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Huge shopping centre to be built in Nové Mesto

An ambitious new shopping centre in the Bratislava district of Nové Mesto will be open by November 2000, according to real estate developer TriGránit.
The project, to be called the Polus Center, will be erected on Vajnorská Street near Kuchajda Lake, and will offer retail shops, office space, entertainment facilities and residential flats.
According to project manager Todd Cowen, construction will proceed in two phases, with the first phase costing $75 million and the price of the second phase still undetermined.


An artist's rendition of the planned Polus Center, which is scheduled to open in Nové Mesto in 2001.
foto: Courtesy of TriGránit

An ambitious new shopping centre in the Bratislava district of Nové Mesto will be open by November 2000, according to real estate developer TriGránit.

The project, to be called the Polus Center, will be erected on Vajnorská Street near Kuchajda Lake, and will offer retail shops, office space, entertainment facilities and residential flats.

According to project manager Todd Cowen, construction will proceed in two phases, with the first phase costing $75 million and the price of the second phase still undetermined.

The Polus Center development is under the wing of the TriGránit Development Corporation, a local joint venture established in 1997 between the Hungarian-based Polus Investment Company (PIC) and the Canadian real estate firm TrizecHahn Corporation. The Polus Center project will be financed with a syndicated loan from the European Bank for Reconstruction and Development (EBRD)

According to Karen van der Merve, PIC's director of international inquiries, construction of the Polus Center began in July and will be completed around May, 2001.

The centre will house 25,000 square metres (m2) of office space (17,000 m2 of which will be opened in the first phase in November, 2000), 160 retail shops covering over 13,000 m2, a 14,400 m2 hypermarket (to be operated by the French firm Carrefour), a food court and restaurants and a 14,400 m2 residential tower with around 100 "high-quality" flats.

The Polus Center will also offer an eight-screen cinema multiplex, operated by Ster-Kineker, South Africa's largest cinema operator. Other forms of 'family entertainment' will be included - van der Merve said that negotiations for a bowling alley and a casino were currently underway.

Lorant Koša, leasing manager for PIC, said that 6,600 m2 of the first phase office space had already been reserved by both international and domestic firms. By the end of the year, he added, PIC expects to have 8,000 to 10,000 m2 reserved.

The shopping centre was designed by Architects of Fisher, a Slovak firm, and Adamson and Associates from Canada. The project will employ 2,000 construction workers, 120 designers and 40 consultants.

Loan means confidence

At a Bratislava press conference on September 21, TriGránit representatives said that the EBRD loan, which was signed after the press conference, was "historic" and "the first of its kind in financing."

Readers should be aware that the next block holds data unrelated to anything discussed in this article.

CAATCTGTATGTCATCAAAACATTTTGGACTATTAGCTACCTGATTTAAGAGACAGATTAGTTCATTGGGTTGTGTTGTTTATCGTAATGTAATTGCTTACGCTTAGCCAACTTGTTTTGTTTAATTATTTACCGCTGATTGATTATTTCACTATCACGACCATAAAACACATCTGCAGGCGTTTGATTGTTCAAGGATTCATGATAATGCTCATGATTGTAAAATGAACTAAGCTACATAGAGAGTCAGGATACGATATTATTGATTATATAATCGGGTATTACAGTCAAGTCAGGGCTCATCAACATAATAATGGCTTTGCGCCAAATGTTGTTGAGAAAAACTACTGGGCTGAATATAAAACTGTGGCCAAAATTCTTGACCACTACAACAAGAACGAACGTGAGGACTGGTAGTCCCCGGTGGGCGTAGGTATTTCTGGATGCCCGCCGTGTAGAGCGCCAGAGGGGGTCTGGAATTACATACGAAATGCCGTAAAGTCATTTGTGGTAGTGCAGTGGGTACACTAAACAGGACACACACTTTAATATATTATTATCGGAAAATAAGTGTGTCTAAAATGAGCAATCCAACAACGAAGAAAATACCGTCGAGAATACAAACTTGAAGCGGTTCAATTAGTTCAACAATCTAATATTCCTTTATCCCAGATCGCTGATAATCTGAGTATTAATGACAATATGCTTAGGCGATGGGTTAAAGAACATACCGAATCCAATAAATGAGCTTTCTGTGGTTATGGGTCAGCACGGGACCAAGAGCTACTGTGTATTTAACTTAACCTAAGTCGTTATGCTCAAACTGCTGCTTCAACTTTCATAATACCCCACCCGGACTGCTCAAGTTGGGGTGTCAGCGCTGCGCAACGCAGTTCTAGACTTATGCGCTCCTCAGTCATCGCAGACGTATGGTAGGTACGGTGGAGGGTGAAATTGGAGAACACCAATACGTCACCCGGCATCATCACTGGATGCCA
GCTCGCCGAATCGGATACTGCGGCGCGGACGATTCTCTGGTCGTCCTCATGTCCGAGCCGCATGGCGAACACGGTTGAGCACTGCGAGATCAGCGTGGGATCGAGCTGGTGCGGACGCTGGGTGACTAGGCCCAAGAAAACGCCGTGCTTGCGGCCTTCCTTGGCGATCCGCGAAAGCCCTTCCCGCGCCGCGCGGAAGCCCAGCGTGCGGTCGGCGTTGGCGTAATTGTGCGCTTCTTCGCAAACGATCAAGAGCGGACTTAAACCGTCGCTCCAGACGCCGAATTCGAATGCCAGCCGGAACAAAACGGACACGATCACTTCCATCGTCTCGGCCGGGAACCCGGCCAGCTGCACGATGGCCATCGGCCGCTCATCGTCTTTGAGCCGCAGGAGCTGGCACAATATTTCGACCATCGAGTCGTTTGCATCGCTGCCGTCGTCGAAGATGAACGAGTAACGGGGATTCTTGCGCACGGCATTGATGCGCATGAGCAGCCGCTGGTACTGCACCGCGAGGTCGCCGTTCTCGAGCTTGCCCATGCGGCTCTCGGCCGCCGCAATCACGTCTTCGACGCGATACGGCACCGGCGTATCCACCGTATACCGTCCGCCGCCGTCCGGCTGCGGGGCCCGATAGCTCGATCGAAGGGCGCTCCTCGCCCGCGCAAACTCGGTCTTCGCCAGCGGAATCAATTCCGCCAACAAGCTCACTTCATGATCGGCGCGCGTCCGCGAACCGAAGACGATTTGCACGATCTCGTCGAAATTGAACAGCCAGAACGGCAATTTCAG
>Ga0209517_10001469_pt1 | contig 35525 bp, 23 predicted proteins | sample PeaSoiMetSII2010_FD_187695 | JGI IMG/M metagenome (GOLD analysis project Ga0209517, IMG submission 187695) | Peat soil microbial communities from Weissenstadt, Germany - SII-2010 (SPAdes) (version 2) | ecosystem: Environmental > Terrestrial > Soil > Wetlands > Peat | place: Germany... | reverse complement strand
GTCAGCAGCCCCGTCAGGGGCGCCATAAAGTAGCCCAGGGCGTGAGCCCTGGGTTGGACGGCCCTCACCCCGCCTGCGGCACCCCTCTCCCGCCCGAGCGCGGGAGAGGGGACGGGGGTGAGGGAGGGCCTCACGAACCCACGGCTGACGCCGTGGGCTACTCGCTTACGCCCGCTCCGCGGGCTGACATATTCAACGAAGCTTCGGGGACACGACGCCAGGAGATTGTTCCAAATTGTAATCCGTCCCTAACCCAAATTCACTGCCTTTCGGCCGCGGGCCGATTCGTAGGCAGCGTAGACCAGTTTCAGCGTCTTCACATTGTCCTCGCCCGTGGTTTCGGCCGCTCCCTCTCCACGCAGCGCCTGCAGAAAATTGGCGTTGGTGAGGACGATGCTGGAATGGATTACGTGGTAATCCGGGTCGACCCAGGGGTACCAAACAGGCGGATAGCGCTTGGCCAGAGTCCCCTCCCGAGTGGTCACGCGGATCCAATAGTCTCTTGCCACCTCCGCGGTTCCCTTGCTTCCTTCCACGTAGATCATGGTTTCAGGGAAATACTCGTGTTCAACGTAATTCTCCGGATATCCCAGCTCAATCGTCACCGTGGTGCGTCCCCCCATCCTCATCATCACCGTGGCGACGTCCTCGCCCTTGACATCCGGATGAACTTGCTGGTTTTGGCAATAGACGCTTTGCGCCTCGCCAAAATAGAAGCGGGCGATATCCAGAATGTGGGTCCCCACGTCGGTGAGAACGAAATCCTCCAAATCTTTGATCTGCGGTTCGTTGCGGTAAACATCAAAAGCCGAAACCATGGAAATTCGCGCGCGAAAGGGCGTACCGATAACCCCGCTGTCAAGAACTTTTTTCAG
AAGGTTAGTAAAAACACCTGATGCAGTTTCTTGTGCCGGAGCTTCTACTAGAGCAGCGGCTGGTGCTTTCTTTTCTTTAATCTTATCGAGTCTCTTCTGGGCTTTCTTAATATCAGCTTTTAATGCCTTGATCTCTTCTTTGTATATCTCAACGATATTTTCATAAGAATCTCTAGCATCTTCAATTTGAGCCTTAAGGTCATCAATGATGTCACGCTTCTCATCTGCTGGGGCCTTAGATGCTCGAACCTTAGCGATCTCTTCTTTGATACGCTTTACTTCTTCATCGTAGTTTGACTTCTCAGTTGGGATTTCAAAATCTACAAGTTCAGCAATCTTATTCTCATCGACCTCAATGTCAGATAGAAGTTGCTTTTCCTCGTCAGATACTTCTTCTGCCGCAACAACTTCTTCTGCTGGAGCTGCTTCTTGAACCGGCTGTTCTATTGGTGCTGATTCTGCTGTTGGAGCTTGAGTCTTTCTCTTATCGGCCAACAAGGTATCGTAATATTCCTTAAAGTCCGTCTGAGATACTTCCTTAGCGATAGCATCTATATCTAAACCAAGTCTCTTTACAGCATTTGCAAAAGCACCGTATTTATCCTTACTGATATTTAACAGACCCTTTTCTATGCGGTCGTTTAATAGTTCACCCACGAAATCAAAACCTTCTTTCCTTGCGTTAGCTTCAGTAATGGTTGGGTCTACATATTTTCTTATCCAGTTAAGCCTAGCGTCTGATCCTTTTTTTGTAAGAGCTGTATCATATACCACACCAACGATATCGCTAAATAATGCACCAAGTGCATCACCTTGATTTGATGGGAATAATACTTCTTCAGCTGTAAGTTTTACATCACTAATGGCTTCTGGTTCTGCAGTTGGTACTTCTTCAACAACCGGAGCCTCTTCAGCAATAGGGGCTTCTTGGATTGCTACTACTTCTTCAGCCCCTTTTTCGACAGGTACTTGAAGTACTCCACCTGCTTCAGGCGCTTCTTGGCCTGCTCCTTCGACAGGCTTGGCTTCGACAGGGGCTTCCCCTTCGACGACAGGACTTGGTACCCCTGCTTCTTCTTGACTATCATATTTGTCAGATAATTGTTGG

Cowen said that the loan will have to be repaid within 12 years of the completion of the project, but would give no further details. The first phase would cost $75 million, he said.

Both EBRD and TriGránit representatives said that the loan was an indication of how positively foreign investors now view Slovakia, and added that they hoped this would be the first of many such projects in the country.

On the other hand, Igor Federoňko, the statutory representative of the Bratislava Real Estate Office (BRK), said he questioned the wisdom of launching a project of Polus Center's magnitude given Slovakia's struggling economy.

"This is not a good time to start building such a project," he said. "The economy has not yet improved, their isn't a demand for this at the moment. Maybe in a few years, but now is not the time."

Federoňko added that a similar shopping mall - the Bratislava Shopping Centre - was also set to open in 2001, and argued that two such centres could not be supported by a public with limited spending power.

The Bratislava Shopping Centre will also have a multiplex cinema, a hypermarket, retail stores, entertainment services and office space over a massive 92,970 m2.

Van der Merwe refuted this statement, saying that the market's potential had not yet been tapped. "There is nothing of this kind in Bratislava and [the city] needs a shopping centre. The market here is so big - it's definitely not saturated," she said.

The EBRD's Patrice Muller, for his part, said he understood the risks, but felt that now was the time to proceed. "Obviously nothing is perfect, and further improvement in the investment environment are required," he said. "But the environment has improved and I hope it will [continue] improving sufficiently so that the EBRD will be involved in many more projects in Slovakia."

"The signing of the loan agreement is a symbol of the growing confidence in Slovakia shown by the international finance community," Cowan added.

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